I returned home this weekend from another weeklong travel extravaganza. This year has given me periods of intensive travel followed by long periods of inactivity. My return home marks the 22nd week that I will have traveled this year, 9 out of the last 14 weeks. I’m thankful that for many of these trips I was able to travel with my wife, who works part-time for me. We have a great partnership both at home and in the business. My trip this week was with a longtime friend who I’ve partnered with to provide consulting services for the past five years. I am very thankful for the opportunity that I have, to work with a great professional who is also a dear friend.

Thanksgiving is this week in the U.S. and if I tried to tell you everything or everyone that I was thankful for, you’d be reading this for hours. When my wife and I spend time traveling together or just hanging out together in our empty nest, we appreciate how grateful we are for the huge blessings in our lives. We’re also grateful for what we’ve been able to accomplish under, at times, stressful circumstances. We never let things set us back; we keep talking about how the hard times have built character in us. Once again, we sit amazed by the work of God in our lives – even when we didn’t know it. Take time this week to reflect on all that you have to be thankful for and look at how God has moved your life even when you faced struggles, He was there. Thank Him for His work and then thank someone in your life that makes things just a little bit better. Happy Thanksgiving!

15 “Let the peace of Christ rule in your hearts, since as members of one body you were called to peace. And be thankful… 17 And whatever you do, whether in word or deed, do it all in the name of the Lord Jesus, giving thanks to God the Father through him.” Colossians 3:15,17

In our house Thanksgiving Day is the start of the Christmas season. We start listening to classic Christmas music, decorating the house finds it way onto the calendar, preparation for baking begins, Christmas card lists are printed and the peace of the season is in the air. The year will end soon and we will all start thinking about how thankful we are for the many things in year past as we look forward to what the new year will bring. No matter what has happened in your life let God’s peace, given to us through His son Jesus Christ, be with you and comfort you.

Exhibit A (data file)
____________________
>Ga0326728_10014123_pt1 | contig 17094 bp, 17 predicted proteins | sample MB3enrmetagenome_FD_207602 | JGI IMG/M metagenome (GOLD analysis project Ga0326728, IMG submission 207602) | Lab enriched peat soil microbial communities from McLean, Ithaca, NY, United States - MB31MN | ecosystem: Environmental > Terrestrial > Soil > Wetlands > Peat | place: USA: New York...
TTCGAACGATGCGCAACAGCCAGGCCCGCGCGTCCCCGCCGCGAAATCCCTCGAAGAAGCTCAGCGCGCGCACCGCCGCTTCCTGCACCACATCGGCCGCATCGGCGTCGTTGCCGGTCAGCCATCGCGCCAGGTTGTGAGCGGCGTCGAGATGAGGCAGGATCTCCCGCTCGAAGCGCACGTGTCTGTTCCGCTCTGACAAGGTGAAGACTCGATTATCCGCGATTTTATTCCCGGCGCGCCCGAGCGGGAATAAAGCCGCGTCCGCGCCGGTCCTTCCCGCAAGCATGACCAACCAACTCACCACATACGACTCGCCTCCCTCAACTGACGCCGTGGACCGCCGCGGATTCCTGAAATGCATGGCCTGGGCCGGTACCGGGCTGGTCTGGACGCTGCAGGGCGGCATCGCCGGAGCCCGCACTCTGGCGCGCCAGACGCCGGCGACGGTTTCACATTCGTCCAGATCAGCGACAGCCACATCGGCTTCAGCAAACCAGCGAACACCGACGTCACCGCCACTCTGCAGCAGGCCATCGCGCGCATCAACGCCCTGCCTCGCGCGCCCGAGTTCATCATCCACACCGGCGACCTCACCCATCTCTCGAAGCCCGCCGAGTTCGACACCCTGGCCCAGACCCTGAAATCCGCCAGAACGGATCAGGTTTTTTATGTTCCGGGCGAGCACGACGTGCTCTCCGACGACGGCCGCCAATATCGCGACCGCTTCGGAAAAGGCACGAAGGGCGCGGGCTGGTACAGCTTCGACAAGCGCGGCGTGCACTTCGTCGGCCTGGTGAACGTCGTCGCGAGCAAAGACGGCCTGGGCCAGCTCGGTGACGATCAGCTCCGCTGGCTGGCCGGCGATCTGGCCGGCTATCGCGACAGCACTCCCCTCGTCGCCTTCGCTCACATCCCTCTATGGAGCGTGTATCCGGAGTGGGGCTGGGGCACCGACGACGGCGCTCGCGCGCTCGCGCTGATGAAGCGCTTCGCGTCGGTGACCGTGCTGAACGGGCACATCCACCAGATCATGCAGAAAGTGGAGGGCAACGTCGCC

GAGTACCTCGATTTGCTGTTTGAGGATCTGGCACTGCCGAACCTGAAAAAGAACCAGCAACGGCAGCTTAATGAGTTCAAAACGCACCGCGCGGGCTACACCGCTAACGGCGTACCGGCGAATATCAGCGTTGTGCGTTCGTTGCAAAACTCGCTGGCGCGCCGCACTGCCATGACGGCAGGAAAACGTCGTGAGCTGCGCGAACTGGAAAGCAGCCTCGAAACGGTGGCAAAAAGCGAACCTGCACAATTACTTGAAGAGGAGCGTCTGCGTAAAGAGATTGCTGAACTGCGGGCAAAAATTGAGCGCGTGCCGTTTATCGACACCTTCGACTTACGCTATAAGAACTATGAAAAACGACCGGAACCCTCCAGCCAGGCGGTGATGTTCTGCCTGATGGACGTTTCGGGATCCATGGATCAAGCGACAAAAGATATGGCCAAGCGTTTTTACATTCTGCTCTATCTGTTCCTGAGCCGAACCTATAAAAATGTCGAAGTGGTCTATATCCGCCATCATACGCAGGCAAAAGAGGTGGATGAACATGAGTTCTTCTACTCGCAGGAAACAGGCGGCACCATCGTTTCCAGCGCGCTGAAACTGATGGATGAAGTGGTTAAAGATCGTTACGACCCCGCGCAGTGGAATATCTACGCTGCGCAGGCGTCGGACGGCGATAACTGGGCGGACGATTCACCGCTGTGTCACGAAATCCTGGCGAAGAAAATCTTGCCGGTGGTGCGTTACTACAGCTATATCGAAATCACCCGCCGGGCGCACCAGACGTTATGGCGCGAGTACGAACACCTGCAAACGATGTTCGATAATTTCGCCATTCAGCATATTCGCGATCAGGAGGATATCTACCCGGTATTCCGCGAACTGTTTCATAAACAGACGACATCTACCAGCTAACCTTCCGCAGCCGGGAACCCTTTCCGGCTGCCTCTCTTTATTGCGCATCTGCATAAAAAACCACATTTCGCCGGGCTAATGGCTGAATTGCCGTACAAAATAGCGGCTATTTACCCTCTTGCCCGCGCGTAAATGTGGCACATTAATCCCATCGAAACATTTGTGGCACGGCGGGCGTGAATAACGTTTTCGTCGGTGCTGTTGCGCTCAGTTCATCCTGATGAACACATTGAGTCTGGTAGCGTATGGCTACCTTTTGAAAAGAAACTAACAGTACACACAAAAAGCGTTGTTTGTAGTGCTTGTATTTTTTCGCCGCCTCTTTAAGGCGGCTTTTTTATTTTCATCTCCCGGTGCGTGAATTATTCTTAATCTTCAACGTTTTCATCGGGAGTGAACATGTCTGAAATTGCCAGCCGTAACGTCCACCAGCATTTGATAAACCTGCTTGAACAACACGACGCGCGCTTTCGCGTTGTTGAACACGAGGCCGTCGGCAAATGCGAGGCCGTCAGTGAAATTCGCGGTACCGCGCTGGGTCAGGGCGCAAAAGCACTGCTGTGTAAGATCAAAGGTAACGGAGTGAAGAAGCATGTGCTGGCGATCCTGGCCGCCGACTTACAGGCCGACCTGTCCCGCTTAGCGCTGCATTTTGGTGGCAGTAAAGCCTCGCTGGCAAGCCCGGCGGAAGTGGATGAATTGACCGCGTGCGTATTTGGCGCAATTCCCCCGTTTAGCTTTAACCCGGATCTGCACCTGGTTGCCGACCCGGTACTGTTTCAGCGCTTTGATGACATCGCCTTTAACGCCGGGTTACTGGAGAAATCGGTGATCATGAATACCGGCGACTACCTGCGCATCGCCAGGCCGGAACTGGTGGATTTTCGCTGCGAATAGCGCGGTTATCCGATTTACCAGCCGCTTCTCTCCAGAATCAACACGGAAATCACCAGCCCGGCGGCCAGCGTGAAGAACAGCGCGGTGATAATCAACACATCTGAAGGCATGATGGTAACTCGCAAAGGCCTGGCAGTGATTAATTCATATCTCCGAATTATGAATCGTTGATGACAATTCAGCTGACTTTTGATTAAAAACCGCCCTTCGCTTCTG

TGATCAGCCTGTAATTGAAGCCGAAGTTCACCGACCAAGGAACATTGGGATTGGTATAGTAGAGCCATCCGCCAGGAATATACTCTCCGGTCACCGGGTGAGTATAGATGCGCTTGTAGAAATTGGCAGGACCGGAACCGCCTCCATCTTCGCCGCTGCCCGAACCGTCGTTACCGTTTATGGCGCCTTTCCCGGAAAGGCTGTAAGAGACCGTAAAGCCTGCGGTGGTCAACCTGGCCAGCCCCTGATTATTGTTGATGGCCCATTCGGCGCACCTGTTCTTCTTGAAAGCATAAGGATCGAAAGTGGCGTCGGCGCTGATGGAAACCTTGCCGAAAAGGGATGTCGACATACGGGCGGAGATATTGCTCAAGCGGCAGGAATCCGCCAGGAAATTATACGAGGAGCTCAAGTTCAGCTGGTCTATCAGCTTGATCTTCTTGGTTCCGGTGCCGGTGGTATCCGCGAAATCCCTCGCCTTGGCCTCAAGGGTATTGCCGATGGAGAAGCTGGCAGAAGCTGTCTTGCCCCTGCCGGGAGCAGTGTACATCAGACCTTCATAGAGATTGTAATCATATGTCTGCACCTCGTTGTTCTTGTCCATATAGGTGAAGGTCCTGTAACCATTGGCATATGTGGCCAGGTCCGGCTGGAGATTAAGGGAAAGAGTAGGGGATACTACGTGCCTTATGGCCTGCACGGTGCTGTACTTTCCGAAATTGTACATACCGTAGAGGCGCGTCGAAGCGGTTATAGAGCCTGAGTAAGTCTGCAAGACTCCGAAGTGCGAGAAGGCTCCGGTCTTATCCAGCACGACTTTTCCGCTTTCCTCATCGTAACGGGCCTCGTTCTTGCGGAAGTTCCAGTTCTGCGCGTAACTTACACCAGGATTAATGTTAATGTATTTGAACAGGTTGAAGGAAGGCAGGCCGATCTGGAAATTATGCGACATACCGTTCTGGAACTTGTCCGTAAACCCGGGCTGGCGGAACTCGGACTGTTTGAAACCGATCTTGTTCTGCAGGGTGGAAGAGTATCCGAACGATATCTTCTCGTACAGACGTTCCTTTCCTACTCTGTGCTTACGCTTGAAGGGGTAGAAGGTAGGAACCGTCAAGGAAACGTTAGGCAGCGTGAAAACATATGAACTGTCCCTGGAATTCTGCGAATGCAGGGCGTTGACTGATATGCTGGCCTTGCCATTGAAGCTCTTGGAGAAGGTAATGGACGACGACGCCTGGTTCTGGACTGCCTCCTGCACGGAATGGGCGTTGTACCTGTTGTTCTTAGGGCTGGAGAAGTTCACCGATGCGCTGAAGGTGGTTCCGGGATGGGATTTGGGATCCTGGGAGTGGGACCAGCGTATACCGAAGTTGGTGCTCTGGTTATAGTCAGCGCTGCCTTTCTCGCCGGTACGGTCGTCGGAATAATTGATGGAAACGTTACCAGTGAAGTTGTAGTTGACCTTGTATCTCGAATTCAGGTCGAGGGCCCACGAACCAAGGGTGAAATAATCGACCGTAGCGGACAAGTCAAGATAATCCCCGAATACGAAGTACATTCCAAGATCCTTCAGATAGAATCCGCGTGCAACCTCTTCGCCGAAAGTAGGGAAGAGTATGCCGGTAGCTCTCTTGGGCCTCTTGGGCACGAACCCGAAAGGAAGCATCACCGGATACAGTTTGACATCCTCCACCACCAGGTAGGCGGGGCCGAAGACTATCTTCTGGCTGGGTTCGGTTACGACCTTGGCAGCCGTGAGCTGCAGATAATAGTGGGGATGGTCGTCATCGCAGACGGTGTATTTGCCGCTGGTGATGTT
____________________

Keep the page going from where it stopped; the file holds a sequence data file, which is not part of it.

It’s hard to think about telling God “thanks” for sending us a savior who had to die before we’d figure it out. God knew what it would take to save us and all He asks is that “whatever we do, do it all in the name of the Lord Jesus and to give thanks to God through Him.” A simple “thanks”. Sometimes through all of the mess in our lives, the frantic pace that we live and the set backs we have, we still have a lot to be thankful for. Our faith in Jesus Christ and God’s grace has guaranteed us eternal life; free from all these worldly problems. Even when you struggle, be thankful. God has a place for you in heaven, which is something to be thankful for!

Love

If you live in the United States, you have been witness to mass shootings and a time in our politics of unprecedented division. I recently saw the city of Marawi in the Republic of the Philippines in a news broadcast; there is nothing left there but piles of rubble and shells of buildings in what used to be a thriving city. In June of this year, Isis took over the city and has held control over it for the past five months – until recently. Philippine Security Forces regained control of the destroyed city and now we are seeing the devastation for the first time. While we think things are bad here at home, they are often minor when compared to other parts of the world. The degree of these events affects our perception of what “bad” means to us. For some it means having to fly commercial instead of by private plane and to some it means not knowing where their next meal will come from.